MT-MX for Payments
Learn why the migration to ISO 20022 is vital in the new world of payments and how Transformer solves this.
Financial market infrastructures, especially those providing payment processing services, are the principal drivers behind the adoption of ISO 20022 based standards (MX messaging) across financial markets worldwide. However, the older SWIFT MT message set is still deeply entrenched in the core systems and processes of the banking sector. This situation has created a growing demand for MT-MX conversion solutions.
The payments world is migrating to ISO 20022
The pace of change in the payments ecosystem continues to accelerate. As Hannah Nixon, Managing Director of the UK’s Payment Systems Regulator has said: “The payments industry, including the technology, infrastructure, and services offered to users, is going through the type of wholesale change that is only seen once in a generation”.
In numerous jurisdictions worldwide plans are being developed that build up to a complete technology refresh of the core infrastructure systems themselves. The messaging component of the proposed new infrastructures is now invariably based on the ISO 20022 standard. The usage of this standard is therefore also being promoted for a range of short-term developments based on the current legacy infrastructures.
A key benefit of ISO 20022 is that it allows for much more information about the reason for the payment (remittance data), potentially allowing for automated reconciliation between invoices and payments. It is the messaging standard used in most of the Faster Payments systems introduced in the last 10 years. The EU’s Sepa Credit Transfer ‘SCT Instant’ is a current example, going live in November 2017.
The need for MT-MX conversion
So why is this adoption of ISO 20022 (and more specifically MX) a problem? As noted in the introduction, a huge range of banks and other financial institutions still rely on the SWIFT MT format payment messages that have been in use for many years, and which are often deeply embedded in legacy systems and processes.
At Trace Financial we have worked with many customers who need to convert between MT and MX format payment messages, for a range of reasons. Some have a desire to take advantage of a new payment infrastructure service. Some want to communicate with correspondent banks and clients who need either MT or MX. Others wish to insulate their own legacy systems from the switchover to the MX format.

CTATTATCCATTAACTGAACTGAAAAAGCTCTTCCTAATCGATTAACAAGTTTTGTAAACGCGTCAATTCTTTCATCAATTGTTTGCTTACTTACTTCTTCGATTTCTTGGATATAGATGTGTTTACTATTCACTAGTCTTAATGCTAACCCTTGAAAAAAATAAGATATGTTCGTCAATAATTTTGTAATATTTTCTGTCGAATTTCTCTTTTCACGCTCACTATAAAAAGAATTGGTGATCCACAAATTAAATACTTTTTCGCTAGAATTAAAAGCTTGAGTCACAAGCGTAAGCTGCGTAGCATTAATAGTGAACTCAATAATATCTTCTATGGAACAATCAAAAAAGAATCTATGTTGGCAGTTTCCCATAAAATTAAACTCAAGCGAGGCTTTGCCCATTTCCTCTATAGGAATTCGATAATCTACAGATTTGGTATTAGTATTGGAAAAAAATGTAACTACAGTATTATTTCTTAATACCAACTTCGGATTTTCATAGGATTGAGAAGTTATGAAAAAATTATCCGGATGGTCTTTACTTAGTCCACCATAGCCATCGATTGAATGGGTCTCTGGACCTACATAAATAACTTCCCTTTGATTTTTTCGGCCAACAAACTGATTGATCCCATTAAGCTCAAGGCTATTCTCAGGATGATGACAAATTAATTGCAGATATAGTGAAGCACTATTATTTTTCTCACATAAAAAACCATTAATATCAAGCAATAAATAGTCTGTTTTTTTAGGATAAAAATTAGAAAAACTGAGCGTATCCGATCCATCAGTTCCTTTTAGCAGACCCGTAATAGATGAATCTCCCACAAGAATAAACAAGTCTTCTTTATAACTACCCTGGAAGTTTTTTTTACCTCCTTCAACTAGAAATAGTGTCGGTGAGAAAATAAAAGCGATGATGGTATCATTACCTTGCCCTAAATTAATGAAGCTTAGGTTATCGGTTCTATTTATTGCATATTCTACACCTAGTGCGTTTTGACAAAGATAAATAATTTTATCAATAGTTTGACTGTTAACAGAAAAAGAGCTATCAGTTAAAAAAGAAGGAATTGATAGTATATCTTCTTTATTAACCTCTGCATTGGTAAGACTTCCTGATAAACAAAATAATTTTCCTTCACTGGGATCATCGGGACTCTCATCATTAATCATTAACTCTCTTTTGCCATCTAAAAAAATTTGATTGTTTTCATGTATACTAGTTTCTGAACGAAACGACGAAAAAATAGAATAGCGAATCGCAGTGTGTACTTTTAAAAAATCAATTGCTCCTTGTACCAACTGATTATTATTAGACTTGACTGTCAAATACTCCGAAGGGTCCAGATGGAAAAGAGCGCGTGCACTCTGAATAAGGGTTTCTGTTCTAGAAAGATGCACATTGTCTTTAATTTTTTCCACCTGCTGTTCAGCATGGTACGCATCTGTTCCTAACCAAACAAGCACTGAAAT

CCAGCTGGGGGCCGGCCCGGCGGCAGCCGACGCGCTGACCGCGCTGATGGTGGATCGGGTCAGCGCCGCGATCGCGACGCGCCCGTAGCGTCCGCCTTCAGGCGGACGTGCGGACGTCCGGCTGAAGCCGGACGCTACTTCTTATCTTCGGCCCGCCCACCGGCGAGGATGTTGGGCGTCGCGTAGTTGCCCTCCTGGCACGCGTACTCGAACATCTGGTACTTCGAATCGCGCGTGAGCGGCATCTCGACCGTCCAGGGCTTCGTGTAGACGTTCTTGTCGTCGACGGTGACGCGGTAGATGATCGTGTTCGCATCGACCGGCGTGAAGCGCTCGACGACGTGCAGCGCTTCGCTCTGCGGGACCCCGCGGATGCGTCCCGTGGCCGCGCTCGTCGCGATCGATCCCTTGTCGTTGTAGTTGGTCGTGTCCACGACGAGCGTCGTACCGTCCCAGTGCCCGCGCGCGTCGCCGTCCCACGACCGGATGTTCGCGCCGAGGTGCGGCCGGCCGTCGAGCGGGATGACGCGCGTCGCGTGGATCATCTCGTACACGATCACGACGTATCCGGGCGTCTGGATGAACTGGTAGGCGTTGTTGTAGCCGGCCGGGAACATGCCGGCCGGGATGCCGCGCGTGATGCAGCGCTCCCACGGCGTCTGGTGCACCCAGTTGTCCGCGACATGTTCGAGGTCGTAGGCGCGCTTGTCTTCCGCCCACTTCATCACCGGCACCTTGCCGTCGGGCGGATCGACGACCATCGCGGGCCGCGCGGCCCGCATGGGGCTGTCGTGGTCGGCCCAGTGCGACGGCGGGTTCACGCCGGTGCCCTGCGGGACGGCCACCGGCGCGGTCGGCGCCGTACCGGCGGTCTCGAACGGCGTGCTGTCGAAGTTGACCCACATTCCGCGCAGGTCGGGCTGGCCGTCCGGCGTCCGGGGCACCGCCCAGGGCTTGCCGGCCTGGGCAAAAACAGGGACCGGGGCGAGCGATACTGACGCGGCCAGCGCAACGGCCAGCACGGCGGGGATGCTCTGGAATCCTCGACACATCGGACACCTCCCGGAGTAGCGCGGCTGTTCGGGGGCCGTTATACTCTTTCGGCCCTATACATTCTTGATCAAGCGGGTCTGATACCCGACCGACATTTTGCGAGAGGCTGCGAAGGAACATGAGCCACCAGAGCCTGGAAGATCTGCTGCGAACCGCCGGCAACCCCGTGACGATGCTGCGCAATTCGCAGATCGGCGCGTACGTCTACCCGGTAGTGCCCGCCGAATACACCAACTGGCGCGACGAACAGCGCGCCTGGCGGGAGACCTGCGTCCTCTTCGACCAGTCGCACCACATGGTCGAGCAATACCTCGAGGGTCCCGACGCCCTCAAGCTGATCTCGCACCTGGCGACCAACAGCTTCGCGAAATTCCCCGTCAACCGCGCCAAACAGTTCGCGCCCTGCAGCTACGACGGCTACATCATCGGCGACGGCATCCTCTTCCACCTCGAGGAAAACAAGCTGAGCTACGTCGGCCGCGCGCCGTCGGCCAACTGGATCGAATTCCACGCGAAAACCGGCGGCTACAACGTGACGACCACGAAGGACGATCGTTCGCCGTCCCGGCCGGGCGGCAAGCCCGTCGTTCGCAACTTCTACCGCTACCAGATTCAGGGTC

The common issue facing these banks is that building – and then maintaining – an in-house solution would involve considerable effort. The official SWIFT MT-MX mapping specifications are complex, and what’s more, they’ve not been updated since they were originally produced several years ago. Meanwhile the individual MT messages have continued to be updated annually, and new versions/variants of MX message types appear from time to time. On top of all of this there are of course plenty of local usage practices and project-specific mapping issues to deal with.
The biggest drawback of any approach based on in-house coding is the difficulty of maintaining it over time. Coding is inherently opaque and hard to read, especially when the original build team has dispersed.
What banks thus require is a cost-effective solution which can easily be customised to meet the needs of their specific projects, and then maintained in line with both business needs and standards updates.
To meet this demand, at Trace Financial we have combined the powerful facilities of our core Transformer product with a comprehensive set of ready-built, easily customised MT-MX Mapping libraries. The core features and the libraries work together to provide the complete solution.
A key general feature of Transformer is that mappings are created using a model-based ‘building blocks’ approach. Users can select from a huge range of ready-made ‘mapping actions’ – including conditional and other control logic – which are selected and dropped into a mapping project to link source to target fields as needed. This approach ensures that the resulting mappings are clear and easy to read, which promotes maintainability.
The MT-MX Mapping library comprises a complete set of such mapping actions, including several special types which we have developed specifically to address the most complex tasks, such as mapping the set of interrelated fields which identify each party to a transaction. We have kept the mappings current by applying all changes to the MT and MX standards.
To further aid readability, in the Transformer GUI the mappings are presented using business-friendly field names rather than technical field tags (though these can easily be made visible if necessary).
These features mean that a non-technical team can easily take our MT-MX Mappings and adapt them to meet the needs of a specific project.
A range of supporting functions are provided to help the user, including a ‘Where Used’ query that identifies where any chosen field appears in the mapping, and Transformer’s ‘Test-As-You-Build’ function which allows mappings to be tested line by line with a single click.
The mapping created within Transformer is deployed as an API callable from Java, .NET, a web service, an Enterprise Service Bus or almost any messaging infrastructure.
We know through experience with customers that Transformer and its MT-MX Mapping libraries represents the most cost-effective, comprehensive and easily maintained solution available today.